I’m trying to set up my typeface for the Hungarian alphabet but I don’t know how to “properly” add glyphs that don’t seem to have a Unicode: cs, dzs, gy, ly, ny, sz, ty, zs. I’m sure this is documented but I can’t find it :-). Thanks!
Those would be ligatures: https://glyphsapp.com/tutorials/ligatures
But you don’t need to add them separately. Just make the g and y fit to each other properly, etc.
Hmm. Thanks for the reply. But any idea why dz, nj, ij, lj have their own Unicode?
For legacy and conversion reasons. They appeared in some old, deprecated encoding, and Unicode needs to be compatible with such encodings for round-trip conversions. All of these have their own history, but are not or hardly in use anymore.
Excuse my ignorance: What is really the problem with typing g, then y, for achieving ‘gy’? Is there a semantic difference? How would a gy digraph be different?
AFAIK Hungarian keyboards have no gy key. Sure enough, if you feel that these letters need to have a separate Unicode, you can start a discussion at Unicode.org. I doubt it will be accepted though, because g and y already exist in Unicode. The only way I see you have a chance is to prove that there was a Hungarian encoding in the eighties that assigned separate code points to these Hungarian digraphs, and that there is a significant electronic text library encoded with it that needs to be convertible to Unicode.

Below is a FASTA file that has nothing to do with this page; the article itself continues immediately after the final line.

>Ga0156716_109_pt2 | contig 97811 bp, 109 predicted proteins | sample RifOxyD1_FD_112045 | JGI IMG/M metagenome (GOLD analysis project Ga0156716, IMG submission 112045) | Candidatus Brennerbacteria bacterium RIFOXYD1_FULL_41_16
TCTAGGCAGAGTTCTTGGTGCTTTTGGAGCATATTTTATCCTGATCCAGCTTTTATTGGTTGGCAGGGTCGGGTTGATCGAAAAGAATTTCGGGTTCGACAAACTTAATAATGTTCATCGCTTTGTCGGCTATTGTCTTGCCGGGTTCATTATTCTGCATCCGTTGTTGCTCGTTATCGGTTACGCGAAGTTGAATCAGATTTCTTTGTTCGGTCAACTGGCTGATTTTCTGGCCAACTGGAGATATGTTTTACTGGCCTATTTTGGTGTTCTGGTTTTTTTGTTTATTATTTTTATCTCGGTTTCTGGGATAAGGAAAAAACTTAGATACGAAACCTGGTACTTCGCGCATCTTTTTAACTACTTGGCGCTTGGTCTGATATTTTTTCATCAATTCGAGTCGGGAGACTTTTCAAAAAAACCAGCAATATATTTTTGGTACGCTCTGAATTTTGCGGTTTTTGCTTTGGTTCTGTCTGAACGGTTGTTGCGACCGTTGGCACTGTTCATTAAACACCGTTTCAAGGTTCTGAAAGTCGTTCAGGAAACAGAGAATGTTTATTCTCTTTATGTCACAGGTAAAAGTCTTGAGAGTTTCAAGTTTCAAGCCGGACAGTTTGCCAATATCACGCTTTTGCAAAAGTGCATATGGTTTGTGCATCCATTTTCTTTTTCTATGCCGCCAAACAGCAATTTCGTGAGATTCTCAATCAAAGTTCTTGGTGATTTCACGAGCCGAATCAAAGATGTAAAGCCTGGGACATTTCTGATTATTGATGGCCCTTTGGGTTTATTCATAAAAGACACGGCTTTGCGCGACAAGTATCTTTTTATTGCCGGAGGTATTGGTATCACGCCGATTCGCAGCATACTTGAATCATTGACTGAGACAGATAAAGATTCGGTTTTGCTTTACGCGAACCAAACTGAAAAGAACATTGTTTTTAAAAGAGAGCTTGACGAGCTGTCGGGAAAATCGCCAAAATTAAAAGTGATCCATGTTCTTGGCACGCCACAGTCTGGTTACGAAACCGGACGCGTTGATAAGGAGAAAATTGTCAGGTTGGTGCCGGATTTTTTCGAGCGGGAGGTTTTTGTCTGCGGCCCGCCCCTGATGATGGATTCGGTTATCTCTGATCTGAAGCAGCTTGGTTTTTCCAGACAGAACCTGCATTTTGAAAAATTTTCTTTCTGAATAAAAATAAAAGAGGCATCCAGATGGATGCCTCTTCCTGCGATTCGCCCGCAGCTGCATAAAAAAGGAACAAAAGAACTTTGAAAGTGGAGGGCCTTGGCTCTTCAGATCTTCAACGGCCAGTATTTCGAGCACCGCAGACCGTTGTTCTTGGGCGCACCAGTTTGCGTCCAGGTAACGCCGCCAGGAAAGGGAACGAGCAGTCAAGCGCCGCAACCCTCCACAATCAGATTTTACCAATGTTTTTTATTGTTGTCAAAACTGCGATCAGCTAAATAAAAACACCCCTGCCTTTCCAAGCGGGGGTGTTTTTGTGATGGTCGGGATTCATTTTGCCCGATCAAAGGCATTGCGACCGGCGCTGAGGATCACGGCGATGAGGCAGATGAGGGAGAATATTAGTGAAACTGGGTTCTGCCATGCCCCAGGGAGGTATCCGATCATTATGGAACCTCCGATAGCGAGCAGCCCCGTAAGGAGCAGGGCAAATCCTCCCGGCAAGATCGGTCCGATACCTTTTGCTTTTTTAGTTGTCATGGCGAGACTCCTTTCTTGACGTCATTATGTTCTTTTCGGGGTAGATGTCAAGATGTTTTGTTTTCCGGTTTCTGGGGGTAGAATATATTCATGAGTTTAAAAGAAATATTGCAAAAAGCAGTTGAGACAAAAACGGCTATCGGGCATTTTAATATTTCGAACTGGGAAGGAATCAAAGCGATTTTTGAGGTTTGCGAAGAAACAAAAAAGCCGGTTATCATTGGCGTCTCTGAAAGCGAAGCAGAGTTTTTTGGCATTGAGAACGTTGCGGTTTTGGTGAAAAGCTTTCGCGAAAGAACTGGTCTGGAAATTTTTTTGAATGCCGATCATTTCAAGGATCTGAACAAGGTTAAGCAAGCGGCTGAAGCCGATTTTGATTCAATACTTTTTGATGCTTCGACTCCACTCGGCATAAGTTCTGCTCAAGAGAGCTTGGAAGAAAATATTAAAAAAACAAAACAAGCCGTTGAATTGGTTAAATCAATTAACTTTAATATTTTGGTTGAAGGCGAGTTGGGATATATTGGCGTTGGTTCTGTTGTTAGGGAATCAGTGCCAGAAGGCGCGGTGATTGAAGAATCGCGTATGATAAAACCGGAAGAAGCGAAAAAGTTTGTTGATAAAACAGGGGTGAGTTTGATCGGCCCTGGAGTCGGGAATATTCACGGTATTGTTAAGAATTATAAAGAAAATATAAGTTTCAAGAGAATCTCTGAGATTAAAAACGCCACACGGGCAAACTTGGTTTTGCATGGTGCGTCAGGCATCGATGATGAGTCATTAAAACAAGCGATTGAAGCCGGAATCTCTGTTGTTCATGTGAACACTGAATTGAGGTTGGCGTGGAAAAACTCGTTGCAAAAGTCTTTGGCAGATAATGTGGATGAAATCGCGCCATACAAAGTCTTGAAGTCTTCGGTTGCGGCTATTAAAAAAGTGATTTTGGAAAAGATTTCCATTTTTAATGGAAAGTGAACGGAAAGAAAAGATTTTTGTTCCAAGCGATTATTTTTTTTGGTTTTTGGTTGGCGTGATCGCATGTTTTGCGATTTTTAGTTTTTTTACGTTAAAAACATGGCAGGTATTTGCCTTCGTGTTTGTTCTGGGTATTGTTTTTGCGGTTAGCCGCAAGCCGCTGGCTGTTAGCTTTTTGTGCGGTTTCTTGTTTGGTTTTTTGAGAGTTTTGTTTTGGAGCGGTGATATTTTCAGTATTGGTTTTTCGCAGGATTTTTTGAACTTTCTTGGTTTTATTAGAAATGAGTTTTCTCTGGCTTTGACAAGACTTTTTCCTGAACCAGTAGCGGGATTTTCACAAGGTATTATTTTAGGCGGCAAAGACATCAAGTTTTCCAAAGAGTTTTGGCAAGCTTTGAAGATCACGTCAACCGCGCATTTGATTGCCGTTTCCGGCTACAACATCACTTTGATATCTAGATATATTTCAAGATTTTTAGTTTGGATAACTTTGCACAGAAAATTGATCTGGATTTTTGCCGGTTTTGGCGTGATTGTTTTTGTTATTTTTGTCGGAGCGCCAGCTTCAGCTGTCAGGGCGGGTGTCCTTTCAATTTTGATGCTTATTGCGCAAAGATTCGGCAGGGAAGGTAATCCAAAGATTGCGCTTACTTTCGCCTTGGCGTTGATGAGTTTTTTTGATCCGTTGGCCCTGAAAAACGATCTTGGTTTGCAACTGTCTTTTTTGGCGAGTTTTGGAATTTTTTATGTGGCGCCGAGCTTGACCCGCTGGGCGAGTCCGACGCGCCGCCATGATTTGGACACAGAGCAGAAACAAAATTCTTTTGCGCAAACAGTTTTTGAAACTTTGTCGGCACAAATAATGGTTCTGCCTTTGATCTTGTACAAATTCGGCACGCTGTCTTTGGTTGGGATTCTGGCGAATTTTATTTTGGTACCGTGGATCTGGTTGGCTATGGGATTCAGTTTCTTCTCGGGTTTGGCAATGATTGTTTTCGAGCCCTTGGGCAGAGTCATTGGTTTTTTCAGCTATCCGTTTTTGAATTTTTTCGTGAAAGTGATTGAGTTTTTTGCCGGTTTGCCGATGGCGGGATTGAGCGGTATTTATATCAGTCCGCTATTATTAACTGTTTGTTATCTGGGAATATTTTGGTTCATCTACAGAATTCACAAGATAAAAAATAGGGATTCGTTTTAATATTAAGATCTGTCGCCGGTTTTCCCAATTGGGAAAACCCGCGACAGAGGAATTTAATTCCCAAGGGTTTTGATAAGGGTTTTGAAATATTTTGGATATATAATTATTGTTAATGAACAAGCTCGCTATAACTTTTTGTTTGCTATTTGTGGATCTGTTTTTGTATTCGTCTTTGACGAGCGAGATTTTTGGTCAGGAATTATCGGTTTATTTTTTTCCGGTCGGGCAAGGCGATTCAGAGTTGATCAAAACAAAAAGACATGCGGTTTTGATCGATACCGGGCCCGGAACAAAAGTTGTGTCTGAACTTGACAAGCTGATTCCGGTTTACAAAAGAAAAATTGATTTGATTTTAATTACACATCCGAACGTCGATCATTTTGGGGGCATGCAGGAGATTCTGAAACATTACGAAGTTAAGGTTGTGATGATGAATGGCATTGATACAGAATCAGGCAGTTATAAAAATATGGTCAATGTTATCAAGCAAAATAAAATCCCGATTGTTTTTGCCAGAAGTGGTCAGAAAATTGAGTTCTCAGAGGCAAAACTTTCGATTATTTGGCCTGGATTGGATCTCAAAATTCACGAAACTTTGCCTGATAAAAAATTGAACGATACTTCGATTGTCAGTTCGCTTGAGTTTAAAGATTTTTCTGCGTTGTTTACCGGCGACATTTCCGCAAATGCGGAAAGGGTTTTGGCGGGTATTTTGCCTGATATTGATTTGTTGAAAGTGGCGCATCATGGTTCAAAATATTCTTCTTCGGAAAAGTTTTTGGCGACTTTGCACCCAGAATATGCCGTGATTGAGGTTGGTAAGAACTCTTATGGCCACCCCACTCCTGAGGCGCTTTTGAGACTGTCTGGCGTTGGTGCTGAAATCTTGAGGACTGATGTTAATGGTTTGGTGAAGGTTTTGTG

If you want to know more about Unicode, consider reading the Unicode tutorial, and reading one of the many books on the subject. I recommend Unicode Explained from O’Reilly.
I can only answer for ij: it is a diphthong in Dutch, and sometimes treated as one letter. It used to be on a separate key on Dutch typewriters, is written as one letter when putting words vertical (ex.
), and is still used as one letter in crosswords (ex. [P][R][IJ][S] )
Here’s the Unicode Consortium FAQ on Digraphs that explains some of the reasoning.
<<Excuse my ignorance: What is really the problem with typing g, then y, for achieving ‘gy’? Is there a semantic difference? How would a gy digraph be different?>>
Since this is my first adventure into designing a typeface, I want to be sure I’m doing things correctly for as many European languages as possible. My Polish fellow designer friend would never forgive me if I don’t get the kreska right So I’m diving in a bit deeper. I only speak broken French, and I certainly don’t extend to Hungarian, Slovak, or Dutch. My confusion comes from seeing glyphs for dz and ij but not gy. But if this is not a problem with Hungarians, then I’m satisfied and will let it go.
Thanks for all the support and the book recommendation! I’m ordering it now.
Learning. Always learning . . .